New procedure improves Joy Seiler’s heart and life
Joy Seiler’s irregular heart beat was hindering her quality of life. The 55-year-old Jacksonville resident would experience shortness of breath and become lightheaded, forcing her to lay down. The episodes would last for five or six hours a day and she was afraid to have her grandchildren over for a visit. “I’d try to take deep breaths and relax and then it would finally correct itself,” said Seiler, who was diagnosed two years ago with atrial fibrillation (A-fib) and placed on medication.
At times, her symptoms would happen when she was driving and would have to pull her car off to the side of the road. “It was getting very scary. I had to take action or something was going to happen to me,” she said.
Seiler and her husband own a construction business where they build and remodel houses. She works on the computer doing invoices and requests and wasn’t able to go out as often to do estimates for remodeling jobs. She also couldn’t spend as much time with her four children and eight grandchildren.
That changed after a new heart ablation procedure in May performed by Venkata Sagi, MD, cardiac electrophysiologist with Baptist Heart Specialists. Dr. Sagi used a new THERMOCOOL® SmartTOUCH® Catheter for patients suffering from atrial fibrillation (Afib).
Dr. Sagi and fellow electrophysiologists Scott Lee, MD, and Chris Ruisi, MD, were the first in the Jacksonville area to start using the new catheter this past spring. Used for complex cardiac ablation, the catheter helps to improve patient outcomes, increase safety and reduce fluoroscopy exposure. The new technology enables doctors to accurately control the amount of contact force applied to the heart wall during radiofrequency catheter ablation procedures.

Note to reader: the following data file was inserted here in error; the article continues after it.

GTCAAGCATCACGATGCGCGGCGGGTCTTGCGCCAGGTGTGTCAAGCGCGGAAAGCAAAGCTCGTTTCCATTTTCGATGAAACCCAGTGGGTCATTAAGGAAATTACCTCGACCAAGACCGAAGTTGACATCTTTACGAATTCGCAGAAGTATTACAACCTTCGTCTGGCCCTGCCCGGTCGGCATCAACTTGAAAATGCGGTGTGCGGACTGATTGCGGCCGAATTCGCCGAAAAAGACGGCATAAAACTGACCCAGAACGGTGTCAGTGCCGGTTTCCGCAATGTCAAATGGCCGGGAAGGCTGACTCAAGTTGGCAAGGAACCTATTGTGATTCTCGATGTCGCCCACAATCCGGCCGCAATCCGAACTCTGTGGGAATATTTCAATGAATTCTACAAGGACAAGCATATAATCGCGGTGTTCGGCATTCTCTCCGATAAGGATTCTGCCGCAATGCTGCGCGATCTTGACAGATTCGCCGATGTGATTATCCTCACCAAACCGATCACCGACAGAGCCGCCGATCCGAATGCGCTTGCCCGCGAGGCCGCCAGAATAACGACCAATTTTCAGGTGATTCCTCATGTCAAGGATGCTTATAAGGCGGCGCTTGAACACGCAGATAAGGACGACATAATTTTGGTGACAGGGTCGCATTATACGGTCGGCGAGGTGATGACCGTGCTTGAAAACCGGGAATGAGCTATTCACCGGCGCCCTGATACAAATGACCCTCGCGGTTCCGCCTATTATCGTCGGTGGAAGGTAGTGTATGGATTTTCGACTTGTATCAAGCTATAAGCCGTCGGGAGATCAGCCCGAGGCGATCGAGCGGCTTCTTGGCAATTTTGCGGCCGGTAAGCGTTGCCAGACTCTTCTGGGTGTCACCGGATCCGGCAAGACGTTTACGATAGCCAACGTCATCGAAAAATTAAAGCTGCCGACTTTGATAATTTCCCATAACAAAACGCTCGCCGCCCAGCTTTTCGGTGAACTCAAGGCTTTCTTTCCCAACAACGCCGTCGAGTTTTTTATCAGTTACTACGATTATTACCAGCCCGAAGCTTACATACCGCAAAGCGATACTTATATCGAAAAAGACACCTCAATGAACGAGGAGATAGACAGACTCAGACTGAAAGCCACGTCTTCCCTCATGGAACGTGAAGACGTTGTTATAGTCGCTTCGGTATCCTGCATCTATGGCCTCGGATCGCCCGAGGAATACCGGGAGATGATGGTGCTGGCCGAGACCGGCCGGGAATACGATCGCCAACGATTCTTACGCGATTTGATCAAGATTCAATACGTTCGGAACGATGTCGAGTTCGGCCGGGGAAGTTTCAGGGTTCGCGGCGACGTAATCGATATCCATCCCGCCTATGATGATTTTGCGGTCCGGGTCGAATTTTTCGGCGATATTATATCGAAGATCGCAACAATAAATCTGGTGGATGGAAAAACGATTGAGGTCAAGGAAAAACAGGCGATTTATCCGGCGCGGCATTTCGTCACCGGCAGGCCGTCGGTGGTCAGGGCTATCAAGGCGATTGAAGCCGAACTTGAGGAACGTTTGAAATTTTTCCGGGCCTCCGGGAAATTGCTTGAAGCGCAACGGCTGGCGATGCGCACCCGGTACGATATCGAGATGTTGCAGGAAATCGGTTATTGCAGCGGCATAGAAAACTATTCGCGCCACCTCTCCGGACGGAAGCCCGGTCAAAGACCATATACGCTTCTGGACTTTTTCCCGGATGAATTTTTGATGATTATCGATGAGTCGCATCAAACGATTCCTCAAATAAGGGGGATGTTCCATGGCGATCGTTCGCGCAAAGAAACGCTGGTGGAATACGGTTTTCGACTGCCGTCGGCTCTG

An ablation cures the abnormal heart rhythm by destroying certain heart tissues that cause the irregular rhythm. During a minimally invasive catheter ablation procedure, doctors insert a therapeutic catheter through a small incision in the groin where it is then weaved up to the heart through a blood vessel. Once it reaches the left upper chamber of the heart (atrium), the catheter delivers radiofrequency energy to the heart wall to create lesions that block faulty electrical impulses that can cause heart rhythm disorders.
Prior to the SmartTOUCH, Dr. Lee, director of electrophysiology for Baptist Heart Specialists, said it was more difficult to know if too much pressure was being put on the heart, which could cause a hole in the heart or bleeding. “With this new catheter, we can be more precise,” Dr. Lee said. “Overall, the procedure is safer, more thorough and sometimes quicker.”
Abnormal heart rhythms can make people very uncomfortable and susceptible to blood clots and strokes, Dr. Lee said. “They are very miserable with their symptoms. Their heart is racing fast all the time,” Dr. Lee said.
An estimated three million Americans suffer from Afib, a progressive disease that increases in severity and frequency if left untreated, and can lead to chronic fatigue, congestive heart failure and stroke. While most Afib patients today are treated with drugs, about half of patients are not able to control their abnormal heart rhythm with drugs or find they cannot tolerate the side effects.
Since the procedure in May, Seiler said she’s “been feeling fantastic. I’m relaxing now and getting on with my life and it feels good.”